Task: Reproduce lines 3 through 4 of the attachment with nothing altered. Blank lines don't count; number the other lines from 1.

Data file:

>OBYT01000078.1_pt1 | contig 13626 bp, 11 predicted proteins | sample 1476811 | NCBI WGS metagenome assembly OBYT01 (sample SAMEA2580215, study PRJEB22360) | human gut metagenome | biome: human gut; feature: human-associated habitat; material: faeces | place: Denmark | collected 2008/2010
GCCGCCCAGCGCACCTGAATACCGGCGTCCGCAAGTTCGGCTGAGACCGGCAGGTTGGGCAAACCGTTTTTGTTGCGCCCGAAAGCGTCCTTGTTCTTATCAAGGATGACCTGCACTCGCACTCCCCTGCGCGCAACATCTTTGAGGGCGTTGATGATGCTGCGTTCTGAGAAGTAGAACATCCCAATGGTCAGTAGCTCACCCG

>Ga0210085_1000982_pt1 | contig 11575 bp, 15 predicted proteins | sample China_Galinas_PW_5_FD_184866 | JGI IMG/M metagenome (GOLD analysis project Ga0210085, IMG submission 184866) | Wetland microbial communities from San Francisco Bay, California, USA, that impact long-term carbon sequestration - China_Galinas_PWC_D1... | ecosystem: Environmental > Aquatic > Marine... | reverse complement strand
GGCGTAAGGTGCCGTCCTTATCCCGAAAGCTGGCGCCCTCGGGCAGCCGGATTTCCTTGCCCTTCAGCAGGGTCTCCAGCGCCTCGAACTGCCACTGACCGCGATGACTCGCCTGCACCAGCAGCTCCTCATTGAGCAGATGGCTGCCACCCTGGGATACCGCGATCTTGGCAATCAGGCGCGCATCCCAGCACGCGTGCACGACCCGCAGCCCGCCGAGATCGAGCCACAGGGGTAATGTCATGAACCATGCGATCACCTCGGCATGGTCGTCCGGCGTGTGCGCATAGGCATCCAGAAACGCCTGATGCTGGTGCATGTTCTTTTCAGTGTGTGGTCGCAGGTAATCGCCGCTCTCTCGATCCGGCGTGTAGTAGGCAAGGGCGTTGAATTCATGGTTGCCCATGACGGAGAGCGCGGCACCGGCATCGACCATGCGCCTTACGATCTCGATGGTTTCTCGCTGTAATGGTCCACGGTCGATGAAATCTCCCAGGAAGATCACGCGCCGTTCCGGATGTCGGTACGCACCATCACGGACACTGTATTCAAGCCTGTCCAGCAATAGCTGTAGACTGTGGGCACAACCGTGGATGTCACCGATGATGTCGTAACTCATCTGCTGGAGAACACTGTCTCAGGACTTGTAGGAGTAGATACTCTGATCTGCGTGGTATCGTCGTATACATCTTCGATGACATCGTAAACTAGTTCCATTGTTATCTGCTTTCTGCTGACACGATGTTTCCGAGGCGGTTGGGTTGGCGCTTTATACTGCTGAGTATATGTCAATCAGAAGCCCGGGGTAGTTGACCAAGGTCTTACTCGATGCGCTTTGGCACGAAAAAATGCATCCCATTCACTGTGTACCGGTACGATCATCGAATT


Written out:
>Ga0210085_1000982_pt1 | contig 11575 bp, 15 predicted proteins | sample China_Galinas_PW_5_FD_184866 | JGI IMG/M metagenome (GOLD analysis project Ga0210085, IMG submission 184866) | Wetland microbial communities from San Francisco Bay, California, USA, that impact long-term carbon sequestration - China_Galinas_PWC_D1... | ecosystem: Environmental > Aquatic > Marine... | reverse complement strand
GGCGTAAGGTGCCGTCCTTATCCCGAAAGCTGGCGCCCTCGGGCAGCCGGATTTCCTTGCCCTTCAGCAGGGTCTCCAGCGCCTCGAACTGCCACTGACCGCGATGACTCGCCTGCACCAGCAGCTCCTCATTGAGCAGATGGCTGCCACCCTGGGATACCGCGATCTTGGCAATCAGGCGCGCATCCCAGCACGCGTGCACGACCCGCAGCCCGCCGAGATCGAGCCACAGGGGTAATGTCATGAACCATGCGATCACCTCGGCATGGTCGTCCGGCGTGTGCGCATAGGCATCCAGAAACGCCTGATGCTGGTGCATGTTCTTTTCAGTGTGTGGTCGCAGGTAATCGCCGCTCTCTCGATCCGGCGTGTAGTAGGCAAGGGCGTTGAATTCATGGTTGCCCATGACGGAGAGCGCGGCACCGGCATCGACCATGCGCCTTACGATCTCGATGGTTTCTCGCTGTAATGGTCCACGGTCGATGAAATCTCCCAGGAAGATCACGCGCCGTTCCGGATGTCGGTACGCACCATCACGGACACTGTATTCAAGCCTGTCCAGCAATAGCTGTAGACTGTGGGCACAACCGTGGATGTCACCGATGATGTCGTAACTCATCTGCTGGAGAACACTGTCTCAGGACTTGTAGGAGTAGATACTCTGATCTGCGTGGTATCGTCGTATACATCTTCGATGACATCGTAAACTAGTTCCATTGTTATCTGCTTTCTGCTGACACGATGTTTCCGAGGCGGTTGGGTTGGCGCTTTATACTGCTGAGTATATGTCAATCAGAAGCCCGGGGTAGTTGACCAAGGTCTTACTCGATGCGCTTTGGCACGAAAAAATGCATCCCATTCACTGTGTACCGGTACGATCATCGAATT